“Great chefs never copy, I believe that,” says Tojo. “But today, everybody copies. No respect.”

And while the California roll is now a household name, Tojo’s is decidedly less so. “They don’t know who did it. That’s a shame,” he says.

Hawaiian pizza

Hawaiian pizza

Sam Panopoulos said he was inspired by a can of pineapple on his shelf when he created Hawaiian pizza. (CBC)

When Sam Panopoulos emigrated from Greece to Canada in 1954, pizza was an oddity. “Pizza wasn’t in Canada — nowhere,” he told CBC Radio’s As It Happens in February.

At the time, the food was available in Detroit and was slowly making its way to neighbouring Windsor, Ont., not far from Chatham, Ont., the small town where Panopoulos had settled and opened a restaurant.

When visiting Windsor, he dined on pizza and decided to try making it at home. “Those days, the main thing was mushrooms, bacon and pepperoni. There was nothing else going on the pizza,” said Panopoulos.

Sam Panopoulos Hawaiian pizza inventor

Sam Panopoulos said when he first served up Hawaiian pizza, no one liked it. But then it caught on and restaurant customers ‘went crazy’ for the food. (Panopoulos family)

Inspired by a can of pineapple on his shelf, he took a chance and tossed the fruit on his pizza. The year was 1962.

“Nobody liked it at first,” said Panopoulos. “Those days nobody was mixing sweets and sours and all that. It was plain, plain food.”

But eventually the pineapple-topped pizza took off and his restaurant customers “went crazy” for the food. “Everybody wants it,” he said.

Today, his creation, known as Hawaiian pizza, is served at pizza restaurants around the world. Yet Panopoulos — who died last month at the age of 82 — always remained humble about his invention.

“He was very modest about it,” says his son, Bill Panopoulos, who lives in London, Ont. “He enjoyed telling the story if you would ask him, but he wasn’t seeking fame.”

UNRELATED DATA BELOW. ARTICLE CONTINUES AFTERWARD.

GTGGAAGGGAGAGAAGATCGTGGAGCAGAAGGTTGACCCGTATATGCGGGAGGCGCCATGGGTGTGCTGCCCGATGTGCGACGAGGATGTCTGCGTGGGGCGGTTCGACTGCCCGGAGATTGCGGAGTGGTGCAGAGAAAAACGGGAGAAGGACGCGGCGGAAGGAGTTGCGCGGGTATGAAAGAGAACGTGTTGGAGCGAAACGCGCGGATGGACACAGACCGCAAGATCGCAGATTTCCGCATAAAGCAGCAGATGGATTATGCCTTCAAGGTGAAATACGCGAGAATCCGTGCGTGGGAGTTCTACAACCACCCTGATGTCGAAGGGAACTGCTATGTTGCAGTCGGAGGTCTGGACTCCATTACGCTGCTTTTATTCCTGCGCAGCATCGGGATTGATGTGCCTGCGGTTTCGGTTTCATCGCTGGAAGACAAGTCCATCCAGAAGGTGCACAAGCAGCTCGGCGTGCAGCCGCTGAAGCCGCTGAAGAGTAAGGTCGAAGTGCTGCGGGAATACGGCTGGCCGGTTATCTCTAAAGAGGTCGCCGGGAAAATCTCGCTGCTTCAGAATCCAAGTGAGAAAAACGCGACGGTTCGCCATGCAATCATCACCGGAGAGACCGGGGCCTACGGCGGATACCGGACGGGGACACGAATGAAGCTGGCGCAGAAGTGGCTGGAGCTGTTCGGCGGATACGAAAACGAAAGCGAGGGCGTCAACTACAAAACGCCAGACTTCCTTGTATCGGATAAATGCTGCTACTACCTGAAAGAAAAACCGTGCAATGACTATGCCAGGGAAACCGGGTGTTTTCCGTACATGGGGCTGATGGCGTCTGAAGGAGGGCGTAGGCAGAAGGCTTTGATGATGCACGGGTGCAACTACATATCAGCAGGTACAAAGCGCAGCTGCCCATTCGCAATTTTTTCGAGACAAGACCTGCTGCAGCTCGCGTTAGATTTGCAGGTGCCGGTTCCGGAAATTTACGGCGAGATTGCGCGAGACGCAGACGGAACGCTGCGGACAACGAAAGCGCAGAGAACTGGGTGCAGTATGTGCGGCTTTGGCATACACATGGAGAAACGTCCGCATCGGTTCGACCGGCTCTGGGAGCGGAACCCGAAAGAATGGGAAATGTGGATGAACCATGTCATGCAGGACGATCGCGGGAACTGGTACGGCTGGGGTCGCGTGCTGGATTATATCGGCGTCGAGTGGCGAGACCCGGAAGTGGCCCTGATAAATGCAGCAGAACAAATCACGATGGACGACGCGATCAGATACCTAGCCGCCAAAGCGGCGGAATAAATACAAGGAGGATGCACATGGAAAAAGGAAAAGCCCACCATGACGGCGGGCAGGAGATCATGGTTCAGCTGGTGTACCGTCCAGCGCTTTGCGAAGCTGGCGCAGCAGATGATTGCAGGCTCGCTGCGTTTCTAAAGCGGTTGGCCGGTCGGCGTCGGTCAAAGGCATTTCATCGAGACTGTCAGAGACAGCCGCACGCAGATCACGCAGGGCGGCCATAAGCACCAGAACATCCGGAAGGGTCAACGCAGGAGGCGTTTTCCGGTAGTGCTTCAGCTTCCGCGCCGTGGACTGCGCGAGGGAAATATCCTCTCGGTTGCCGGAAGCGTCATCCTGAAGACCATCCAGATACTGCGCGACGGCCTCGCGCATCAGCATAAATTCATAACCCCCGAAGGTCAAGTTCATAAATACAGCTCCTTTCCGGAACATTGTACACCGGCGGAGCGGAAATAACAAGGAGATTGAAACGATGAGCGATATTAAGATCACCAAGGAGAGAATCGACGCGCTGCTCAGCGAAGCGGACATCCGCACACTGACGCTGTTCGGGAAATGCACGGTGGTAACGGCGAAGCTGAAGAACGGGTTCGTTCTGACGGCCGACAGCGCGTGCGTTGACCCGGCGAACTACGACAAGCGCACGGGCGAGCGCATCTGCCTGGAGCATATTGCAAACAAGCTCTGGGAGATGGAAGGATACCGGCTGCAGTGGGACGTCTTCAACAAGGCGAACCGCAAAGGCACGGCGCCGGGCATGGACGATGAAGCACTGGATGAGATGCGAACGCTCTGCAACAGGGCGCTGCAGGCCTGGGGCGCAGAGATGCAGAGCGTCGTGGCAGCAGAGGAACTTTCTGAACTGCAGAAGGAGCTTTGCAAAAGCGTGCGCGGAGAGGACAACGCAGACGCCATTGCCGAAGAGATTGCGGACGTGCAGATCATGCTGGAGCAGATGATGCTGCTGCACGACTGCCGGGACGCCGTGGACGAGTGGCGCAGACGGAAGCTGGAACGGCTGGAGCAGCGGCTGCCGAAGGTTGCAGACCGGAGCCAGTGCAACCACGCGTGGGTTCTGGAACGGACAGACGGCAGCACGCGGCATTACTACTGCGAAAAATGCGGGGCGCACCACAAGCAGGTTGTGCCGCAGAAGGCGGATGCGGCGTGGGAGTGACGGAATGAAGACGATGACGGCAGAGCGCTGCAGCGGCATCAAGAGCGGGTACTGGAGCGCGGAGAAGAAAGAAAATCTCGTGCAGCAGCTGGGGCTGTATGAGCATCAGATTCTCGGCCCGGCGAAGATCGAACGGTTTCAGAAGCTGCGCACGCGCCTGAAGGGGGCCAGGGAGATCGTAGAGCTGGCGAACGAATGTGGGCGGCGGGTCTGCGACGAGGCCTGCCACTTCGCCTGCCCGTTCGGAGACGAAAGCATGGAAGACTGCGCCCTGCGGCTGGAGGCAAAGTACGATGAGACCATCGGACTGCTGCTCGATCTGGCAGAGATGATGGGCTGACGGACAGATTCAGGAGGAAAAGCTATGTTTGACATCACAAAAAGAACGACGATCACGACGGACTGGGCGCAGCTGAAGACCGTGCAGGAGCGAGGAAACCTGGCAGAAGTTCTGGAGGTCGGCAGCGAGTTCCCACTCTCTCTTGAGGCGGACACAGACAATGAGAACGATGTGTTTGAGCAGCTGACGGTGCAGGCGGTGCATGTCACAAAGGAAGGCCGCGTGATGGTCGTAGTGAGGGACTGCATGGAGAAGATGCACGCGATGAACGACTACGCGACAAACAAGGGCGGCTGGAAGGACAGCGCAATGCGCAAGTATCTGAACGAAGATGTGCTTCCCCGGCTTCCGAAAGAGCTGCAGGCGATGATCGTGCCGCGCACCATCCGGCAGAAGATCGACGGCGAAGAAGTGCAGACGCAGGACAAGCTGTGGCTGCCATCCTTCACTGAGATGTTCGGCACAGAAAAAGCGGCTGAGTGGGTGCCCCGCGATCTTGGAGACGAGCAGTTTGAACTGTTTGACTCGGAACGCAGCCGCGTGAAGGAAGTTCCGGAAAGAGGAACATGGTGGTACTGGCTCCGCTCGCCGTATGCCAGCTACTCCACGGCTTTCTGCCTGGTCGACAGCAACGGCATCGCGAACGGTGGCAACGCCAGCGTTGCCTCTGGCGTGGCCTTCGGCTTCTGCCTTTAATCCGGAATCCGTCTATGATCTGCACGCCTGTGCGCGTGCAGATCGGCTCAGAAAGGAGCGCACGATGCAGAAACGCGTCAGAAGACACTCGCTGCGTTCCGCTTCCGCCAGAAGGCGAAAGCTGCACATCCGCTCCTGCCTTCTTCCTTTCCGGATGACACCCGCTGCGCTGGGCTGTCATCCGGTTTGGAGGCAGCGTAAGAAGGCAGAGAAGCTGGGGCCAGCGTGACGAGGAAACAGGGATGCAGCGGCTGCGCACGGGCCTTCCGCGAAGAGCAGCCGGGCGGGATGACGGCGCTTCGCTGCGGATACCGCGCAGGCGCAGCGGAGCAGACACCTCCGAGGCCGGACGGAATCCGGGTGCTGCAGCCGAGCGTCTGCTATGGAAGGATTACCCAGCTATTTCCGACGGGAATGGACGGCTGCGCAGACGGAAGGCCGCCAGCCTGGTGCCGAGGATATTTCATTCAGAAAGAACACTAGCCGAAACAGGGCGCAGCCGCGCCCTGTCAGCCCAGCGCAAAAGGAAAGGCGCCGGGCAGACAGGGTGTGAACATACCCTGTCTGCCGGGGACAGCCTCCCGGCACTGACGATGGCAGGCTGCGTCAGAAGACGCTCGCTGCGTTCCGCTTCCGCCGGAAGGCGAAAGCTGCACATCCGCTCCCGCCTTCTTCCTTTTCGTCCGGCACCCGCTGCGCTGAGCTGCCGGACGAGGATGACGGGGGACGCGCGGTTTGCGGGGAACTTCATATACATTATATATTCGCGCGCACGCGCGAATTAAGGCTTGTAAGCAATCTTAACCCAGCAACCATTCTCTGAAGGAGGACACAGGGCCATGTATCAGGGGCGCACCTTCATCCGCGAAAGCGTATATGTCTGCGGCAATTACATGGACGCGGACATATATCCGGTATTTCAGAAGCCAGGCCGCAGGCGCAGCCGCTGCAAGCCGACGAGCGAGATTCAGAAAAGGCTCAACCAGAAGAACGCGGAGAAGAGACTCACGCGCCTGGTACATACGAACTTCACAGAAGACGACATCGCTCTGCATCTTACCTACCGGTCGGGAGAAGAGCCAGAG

After his death, media outlets around the world, from the BBC to gossip site TMZ, noted the passing of the inventor of Hawaiian pizza.

The Bloody Caesar

Bloody Caesars

The Bloody Caesar was invented by Calgary’s Walter Chell in 1969. It continues to be a popular Canadian cocktail. (Shutterstock / Jeff Wasserman)

The Bloody Caesar cocktail is so popular, it may surprise some Canadians that it was invented here — yet is actually not well-known outside the country.

It all began in 1969, when Italian immigrant Walter Chell was working as a beverage manager at the Westin Hotel in Calgary. He decided to mix up a new drink for the hotel’s new restaurant.

Chell combined tomato juice, clam juice, Worcestershire sauce, spices and vodka, the story goes. He named the concoction simply “Caesar.”

But that bloody part? He offered the drink to a British guest sitting at the bar.

“The British gentleman said, ‘This is a bloody good Caesar,’ and that’s how the Bloody Caesar came to be,” says Chell’s granddaughter, Sheena Parker.

Mott's Clamato ad Walter Chell

Chell sold his recipe to Mott’s and became a spokesperson for its Clamato drink. (Mott’s)